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Wood finnishing question...

Discussion in 'Uncategorized Threads' started by rookie tim, Mar 25, 2007.

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  1. rookie tim

    rookie tim TS Member

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    I just have one question, do I put my Birchwood Casey filler sealer on before or after I put the B.C. walnut stain on? Make that two questions, do I put more than one coat of the filler sealer on? If so about how many? I know that makes three questions. I did my last sanding with 1000 grit paper.

    I finnished my first stock a couple weeks ago and it turned out really nice. It was an old Rem mod. 34 .22 rifle of my dads. When I brought it back to him he couldn't believe it was the same gun. I didn't use any filler sealer before applying True oil. I just want to see if the B.C. filler sealer helps do an even better job.
     
  2. rookie tim

    rookie tim TS Member

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  3. bill1949

    bill1949 Well-Known Member

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    I'm no expert but I have always put the wood filler-sealer on first...Bill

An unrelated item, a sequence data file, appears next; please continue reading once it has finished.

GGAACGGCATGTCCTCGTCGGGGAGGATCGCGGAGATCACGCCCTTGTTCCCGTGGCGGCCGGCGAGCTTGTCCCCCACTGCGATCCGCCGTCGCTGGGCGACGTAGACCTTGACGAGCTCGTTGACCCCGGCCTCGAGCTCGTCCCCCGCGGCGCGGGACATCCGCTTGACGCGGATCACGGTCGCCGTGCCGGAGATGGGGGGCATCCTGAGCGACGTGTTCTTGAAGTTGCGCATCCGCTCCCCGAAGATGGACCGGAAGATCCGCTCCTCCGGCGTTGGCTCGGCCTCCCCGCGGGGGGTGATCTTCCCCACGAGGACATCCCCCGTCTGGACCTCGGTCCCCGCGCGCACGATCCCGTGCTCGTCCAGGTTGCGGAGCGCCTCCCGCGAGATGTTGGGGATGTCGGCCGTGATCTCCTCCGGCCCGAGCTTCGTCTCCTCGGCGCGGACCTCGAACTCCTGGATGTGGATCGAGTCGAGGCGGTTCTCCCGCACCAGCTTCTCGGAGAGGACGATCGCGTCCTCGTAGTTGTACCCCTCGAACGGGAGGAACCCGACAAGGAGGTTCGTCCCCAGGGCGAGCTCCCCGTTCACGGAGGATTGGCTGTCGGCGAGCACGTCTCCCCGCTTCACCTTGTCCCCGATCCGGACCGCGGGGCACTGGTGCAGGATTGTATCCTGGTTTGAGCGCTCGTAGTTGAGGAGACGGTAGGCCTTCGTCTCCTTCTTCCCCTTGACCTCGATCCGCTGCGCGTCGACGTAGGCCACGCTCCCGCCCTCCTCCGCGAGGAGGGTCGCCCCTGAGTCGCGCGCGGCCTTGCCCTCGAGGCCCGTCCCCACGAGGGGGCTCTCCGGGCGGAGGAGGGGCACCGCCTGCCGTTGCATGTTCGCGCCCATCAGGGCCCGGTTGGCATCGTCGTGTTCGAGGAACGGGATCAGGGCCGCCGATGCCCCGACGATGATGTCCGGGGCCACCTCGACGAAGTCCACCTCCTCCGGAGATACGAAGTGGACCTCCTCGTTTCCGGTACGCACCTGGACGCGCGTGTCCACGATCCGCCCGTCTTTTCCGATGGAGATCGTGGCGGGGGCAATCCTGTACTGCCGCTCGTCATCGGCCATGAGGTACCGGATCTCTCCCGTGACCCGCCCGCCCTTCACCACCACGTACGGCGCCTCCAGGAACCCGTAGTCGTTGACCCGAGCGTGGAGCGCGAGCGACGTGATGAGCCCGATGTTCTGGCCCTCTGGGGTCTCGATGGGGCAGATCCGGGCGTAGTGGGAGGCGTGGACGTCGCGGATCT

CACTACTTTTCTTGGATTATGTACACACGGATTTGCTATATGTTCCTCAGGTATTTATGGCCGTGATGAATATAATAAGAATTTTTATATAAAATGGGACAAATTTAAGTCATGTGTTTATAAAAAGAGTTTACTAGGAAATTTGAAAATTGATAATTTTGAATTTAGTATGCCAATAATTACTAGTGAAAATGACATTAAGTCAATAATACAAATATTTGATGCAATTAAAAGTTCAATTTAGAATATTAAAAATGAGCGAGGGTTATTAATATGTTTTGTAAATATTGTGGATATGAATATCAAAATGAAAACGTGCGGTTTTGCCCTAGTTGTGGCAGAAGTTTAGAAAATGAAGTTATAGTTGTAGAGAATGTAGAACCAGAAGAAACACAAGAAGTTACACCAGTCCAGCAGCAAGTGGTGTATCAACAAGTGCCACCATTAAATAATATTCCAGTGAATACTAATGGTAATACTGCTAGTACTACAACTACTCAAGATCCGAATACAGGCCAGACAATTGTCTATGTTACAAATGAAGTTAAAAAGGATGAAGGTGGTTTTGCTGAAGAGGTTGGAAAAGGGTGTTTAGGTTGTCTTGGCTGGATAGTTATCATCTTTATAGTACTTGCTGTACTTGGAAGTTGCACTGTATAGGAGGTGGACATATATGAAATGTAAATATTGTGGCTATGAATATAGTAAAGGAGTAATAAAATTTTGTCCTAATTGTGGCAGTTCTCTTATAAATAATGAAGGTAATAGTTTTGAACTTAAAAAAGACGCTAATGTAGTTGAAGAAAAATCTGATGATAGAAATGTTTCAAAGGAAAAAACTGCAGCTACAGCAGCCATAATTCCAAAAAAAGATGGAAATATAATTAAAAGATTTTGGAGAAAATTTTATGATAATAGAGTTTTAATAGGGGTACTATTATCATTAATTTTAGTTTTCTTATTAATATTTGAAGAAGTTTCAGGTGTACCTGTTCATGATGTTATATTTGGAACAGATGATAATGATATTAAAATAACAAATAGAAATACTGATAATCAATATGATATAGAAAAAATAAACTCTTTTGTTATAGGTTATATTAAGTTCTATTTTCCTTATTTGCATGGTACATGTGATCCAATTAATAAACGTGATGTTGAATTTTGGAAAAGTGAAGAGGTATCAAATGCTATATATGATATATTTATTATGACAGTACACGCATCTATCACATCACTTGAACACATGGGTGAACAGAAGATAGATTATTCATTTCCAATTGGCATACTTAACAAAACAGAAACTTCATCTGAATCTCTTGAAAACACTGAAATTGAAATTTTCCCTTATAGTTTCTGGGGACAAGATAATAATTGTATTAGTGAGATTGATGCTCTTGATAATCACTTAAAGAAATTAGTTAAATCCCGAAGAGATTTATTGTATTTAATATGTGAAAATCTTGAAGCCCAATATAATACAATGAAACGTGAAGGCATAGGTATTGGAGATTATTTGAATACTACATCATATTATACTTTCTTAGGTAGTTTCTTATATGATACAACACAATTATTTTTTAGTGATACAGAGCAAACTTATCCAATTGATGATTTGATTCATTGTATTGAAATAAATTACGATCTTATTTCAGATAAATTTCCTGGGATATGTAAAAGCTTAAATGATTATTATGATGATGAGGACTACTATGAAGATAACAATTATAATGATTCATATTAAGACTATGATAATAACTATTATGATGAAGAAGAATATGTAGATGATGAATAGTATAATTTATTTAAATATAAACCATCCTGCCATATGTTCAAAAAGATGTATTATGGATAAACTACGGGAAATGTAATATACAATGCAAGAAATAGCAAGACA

4. Mac V

    Mac V Guest

    Generally, if the wood is sealed before a stain is applied, the stain won't penetrate and color as it should. When finishing furniture, I've always stained first (except on very soft woods which get a wash coat of diluted shellac to seal the softest areas just a bit), then sealed so the finish covers the hard and soft areas of the grain uniformly, then finished.

    If the wood is to be left natural, seal first, then apply the finish.

    Mike
     
  5. Rollin Oswald

    Rollin Oswald Active Member

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    Normally, a sealer is used to reinforce the grain structure and to slow the infiltration of moisture and oil into the wood. The purpose of a filler, on the other hand, is to fill the tiny voids in the grain to provide a perfectly flat surface with the final finish.

    I have not used a two-in-one product. As was said above, stain (alcohol based is best) is put on raw wood after the stock is dewhiskered. Dewhiskering (or whiskering, if you prefer) raises the grain with dampening it, after which it is removed using sandpaper or steel wool. This procedure avoids the grain rising din humid conditions, which can ruin the finish on a stock, especially if it is an oil.

    Rollin
     
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